A couple of years ago I worked with a client on their African-American engagement strategy. They were also working with another agency on strateg
A couple of years ago I worked with a client on their African-American engagement strategy. They were also working with another agency on strategies to reach Latino consumers. The brand leader at the time was the one driving the inclusive marketing plans, and everyone seemed to be excited about the opportunities and were getting onboard. Then the brand leader got a promotion and went to a different department. He later told me that once he left, those inclusive marketing initiatives were canceled.
In the wake of the murder of George Floyd, a number of companies spoke out about social injustice, their commitment to anti-racism, and diversity, equity, and inclusion. And for about a month there was a lot of heart-felt conversations about what both companies and brands were going to do to create positive change in these areas.
But in recent weeks, a lot of the chatter has gone cold. It could be because companies are busy doing the work to make both their cultures and their marketing more inclusive. But it could also be because their attention has shifted to other priorities, and work on this front has died down now that the topic isn’t dominating the news and social media feeds.
Why an inclusive company culture is critical for lasting behavior change
Diversity, inclusion, and belonging cannot be thought of as projects or initiatives. Those are temporary, and can quickly fall by the wayside when the person leading or championing them moves on.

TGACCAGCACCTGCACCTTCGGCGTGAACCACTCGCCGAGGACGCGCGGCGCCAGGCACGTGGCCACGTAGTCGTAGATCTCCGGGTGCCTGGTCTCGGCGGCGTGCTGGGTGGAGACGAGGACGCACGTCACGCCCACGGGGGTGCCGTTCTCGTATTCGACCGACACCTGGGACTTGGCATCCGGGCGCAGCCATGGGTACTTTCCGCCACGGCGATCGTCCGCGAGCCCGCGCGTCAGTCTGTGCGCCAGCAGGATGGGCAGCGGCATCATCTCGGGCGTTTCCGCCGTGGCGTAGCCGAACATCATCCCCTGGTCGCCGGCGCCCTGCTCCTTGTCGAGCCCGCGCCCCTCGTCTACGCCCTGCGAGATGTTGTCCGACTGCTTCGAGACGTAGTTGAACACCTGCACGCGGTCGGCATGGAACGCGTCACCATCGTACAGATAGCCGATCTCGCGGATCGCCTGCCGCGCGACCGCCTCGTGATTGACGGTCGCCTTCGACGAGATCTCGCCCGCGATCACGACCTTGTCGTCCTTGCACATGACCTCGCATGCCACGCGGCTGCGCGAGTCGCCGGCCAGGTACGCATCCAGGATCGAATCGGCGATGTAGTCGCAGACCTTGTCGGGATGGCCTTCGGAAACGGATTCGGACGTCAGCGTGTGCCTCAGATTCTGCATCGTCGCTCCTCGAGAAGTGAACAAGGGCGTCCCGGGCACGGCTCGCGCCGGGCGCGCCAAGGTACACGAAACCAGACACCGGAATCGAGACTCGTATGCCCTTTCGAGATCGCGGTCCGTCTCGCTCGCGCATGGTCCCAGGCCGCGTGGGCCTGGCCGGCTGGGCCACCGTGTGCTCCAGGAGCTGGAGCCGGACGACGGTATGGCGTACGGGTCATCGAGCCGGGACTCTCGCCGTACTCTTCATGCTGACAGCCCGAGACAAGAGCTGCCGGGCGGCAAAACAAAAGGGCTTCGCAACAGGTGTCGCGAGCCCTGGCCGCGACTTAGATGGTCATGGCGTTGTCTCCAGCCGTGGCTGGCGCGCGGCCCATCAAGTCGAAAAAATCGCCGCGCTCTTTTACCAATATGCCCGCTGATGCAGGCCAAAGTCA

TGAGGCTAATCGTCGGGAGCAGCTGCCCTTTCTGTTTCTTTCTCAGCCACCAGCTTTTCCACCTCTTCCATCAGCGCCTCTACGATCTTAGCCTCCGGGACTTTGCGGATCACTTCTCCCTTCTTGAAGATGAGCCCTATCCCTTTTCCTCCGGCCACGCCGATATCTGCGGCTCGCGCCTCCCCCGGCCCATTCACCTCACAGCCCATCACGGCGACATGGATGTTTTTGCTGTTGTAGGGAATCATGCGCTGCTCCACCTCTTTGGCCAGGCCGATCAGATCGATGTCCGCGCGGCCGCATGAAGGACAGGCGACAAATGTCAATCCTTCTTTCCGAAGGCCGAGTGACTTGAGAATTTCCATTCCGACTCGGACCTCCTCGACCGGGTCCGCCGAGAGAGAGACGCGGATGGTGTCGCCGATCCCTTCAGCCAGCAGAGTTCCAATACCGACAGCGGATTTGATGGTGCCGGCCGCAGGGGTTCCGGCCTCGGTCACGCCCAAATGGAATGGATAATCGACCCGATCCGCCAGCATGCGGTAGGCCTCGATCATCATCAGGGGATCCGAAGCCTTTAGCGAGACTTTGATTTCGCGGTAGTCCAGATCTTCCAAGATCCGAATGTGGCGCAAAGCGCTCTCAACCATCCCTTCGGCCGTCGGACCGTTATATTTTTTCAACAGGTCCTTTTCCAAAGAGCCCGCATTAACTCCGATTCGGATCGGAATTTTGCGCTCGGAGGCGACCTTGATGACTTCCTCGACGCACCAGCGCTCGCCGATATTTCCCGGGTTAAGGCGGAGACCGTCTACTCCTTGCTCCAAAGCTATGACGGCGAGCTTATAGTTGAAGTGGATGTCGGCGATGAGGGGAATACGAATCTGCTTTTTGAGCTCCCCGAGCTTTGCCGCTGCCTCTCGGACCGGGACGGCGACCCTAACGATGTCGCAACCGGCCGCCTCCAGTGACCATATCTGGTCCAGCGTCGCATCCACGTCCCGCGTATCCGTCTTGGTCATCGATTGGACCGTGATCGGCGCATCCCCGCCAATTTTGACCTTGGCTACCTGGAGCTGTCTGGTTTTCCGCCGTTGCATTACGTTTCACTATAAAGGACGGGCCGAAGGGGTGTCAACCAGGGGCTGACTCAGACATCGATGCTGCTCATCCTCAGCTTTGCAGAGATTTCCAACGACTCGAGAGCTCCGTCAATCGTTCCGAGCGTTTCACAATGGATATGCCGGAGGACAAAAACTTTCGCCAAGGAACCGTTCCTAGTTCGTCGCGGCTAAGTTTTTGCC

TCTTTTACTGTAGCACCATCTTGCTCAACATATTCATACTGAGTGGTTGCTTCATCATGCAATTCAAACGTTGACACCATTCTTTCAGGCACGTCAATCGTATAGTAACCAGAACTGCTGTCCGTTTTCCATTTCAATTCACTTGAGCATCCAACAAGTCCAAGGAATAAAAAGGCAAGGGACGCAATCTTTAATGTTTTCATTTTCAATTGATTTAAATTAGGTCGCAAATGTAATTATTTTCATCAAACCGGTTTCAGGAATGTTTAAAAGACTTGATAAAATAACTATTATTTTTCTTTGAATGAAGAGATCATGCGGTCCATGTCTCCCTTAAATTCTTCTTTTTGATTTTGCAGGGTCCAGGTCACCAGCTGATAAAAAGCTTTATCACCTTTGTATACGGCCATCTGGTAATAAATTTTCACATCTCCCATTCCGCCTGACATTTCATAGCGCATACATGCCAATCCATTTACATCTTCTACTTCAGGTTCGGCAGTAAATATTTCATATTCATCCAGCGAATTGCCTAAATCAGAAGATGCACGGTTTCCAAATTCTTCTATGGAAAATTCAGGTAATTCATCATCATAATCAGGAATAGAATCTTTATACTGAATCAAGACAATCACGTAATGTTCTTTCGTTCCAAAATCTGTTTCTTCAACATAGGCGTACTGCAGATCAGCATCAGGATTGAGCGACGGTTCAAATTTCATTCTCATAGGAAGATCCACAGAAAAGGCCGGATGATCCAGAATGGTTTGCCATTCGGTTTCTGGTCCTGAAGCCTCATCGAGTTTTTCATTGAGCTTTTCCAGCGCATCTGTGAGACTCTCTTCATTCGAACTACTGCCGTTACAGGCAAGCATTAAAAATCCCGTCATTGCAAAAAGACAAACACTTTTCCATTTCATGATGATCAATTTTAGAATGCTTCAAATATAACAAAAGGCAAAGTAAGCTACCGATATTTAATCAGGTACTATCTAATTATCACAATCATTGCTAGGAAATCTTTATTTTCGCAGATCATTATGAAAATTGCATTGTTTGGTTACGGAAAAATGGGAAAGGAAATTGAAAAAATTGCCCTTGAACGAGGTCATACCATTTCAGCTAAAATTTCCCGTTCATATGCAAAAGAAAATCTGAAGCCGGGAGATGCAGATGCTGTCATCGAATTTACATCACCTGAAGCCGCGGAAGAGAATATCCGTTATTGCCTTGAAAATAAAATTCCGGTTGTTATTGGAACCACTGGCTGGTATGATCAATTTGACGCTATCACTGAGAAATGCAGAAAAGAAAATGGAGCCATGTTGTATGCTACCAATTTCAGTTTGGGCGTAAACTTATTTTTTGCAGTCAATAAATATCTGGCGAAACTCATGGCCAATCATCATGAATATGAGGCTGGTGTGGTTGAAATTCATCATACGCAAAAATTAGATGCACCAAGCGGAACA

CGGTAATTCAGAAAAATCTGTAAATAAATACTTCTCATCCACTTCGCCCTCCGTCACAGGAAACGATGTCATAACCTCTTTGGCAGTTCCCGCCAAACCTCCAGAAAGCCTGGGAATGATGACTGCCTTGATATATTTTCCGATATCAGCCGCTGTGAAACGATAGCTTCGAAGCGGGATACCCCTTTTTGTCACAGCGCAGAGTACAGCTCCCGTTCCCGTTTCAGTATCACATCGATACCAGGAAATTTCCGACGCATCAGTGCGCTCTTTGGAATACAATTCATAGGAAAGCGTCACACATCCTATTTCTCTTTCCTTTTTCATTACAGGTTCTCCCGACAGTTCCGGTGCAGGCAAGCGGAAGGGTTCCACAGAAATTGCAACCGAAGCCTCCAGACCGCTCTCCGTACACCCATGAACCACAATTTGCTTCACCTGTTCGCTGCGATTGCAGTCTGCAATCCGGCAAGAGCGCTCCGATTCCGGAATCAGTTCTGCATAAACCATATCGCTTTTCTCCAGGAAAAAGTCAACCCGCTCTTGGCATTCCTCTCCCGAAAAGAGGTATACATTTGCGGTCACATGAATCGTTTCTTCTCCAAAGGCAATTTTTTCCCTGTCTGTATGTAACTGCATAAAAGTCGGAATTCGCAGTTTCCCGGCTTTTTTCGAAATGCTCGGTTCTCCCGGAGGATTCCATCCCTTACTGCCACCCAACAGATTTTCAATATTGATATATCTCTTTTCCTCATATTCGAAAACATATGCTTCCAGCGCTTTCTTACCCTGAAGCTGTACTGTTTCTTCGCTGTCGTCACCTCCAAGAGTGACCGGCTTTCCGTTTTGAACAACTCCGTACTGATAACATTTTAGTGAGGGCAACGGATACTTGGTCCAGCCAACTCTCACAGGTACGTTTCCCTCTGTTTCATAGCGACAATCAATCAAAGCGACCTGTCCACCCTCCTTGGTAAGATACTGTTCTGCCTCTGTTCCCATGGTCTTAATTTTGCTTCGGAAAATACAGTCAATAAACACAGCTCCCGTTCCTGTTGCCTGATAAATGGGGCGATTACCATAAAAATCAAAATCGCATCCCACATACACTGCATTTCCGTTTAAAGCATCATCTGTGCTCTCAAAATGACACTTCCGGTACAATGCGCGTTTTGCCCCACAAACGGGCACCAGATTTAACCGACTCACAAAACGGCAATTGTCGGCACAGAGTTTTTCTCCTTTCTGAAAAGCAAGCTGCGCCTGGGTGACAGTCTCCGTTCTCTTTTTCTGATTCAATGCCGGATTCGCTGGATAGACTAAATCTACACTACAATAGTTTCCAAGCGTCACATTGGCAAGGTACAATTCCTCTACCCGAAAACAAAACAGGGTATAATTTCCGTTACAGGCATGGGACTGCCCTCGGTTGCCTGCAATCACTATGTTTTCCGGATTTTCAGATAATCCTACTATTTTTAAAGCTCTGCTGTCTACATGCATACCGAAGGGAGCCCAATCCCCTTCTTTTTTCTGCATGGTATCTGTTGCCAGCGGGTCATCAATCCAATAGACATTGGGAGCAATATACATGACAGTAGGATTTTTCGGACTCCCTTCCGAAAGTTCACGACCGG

Diversity, inclusion, and belonging must be part of your company culture. When they are, everyone on the team plays a part in upholding these values, not just a select few. That way, when someone leaves the team, the commitment to this important work doesn’t leave with them. It will live on.
As I’ve had conversations with potential clients over the past few months, many have talked about their desire to be more inclusive in their recruiting and in their marketing. I’ve advised them that the most critical step in their efforts is working on establishing a culture that weaves these values into the fiber of the way the company operates.
Disney has a reputation for being the happiest place on Earth. I attended a training at the Disney Institute a few years ago, and it was clear that they’ve been able to establish and maintain this status in the mind of both customers and employees worldwide, because the core elements needed for them to deliver remarkablee employee and customer experiences are baked into their company culture.
That means everything from their values, to the way they train their teams, to the way they evaluate the performance of their teams is designed to create and nurture a powerful culture that enables them to live into their purpose statement:
We create happiness by providing the finest in entertainment for people of all ages, everywhere.
If inclusivity isn’t already present within your company culture, work on adding it by incorporating it into your values. Start to enroll your team on why diversity, inclusion, and belonging are critical to your company’s ability to live into your mission and achieve your business goals.
Then reinforce your commitment to diversity, inclusion, and belonging by working them into how your organization operates at every level. Add them to onboarding and ongoing trainings, incorporate them into team and individual goals and objectives. Publicly reward those who are demonstrating those values to showcase what good looks like.
In time, you will start to see positive and sustained outcomes as a result of a culture that is committed to diversity, inclusion, and belonging.
This article is from Inc.com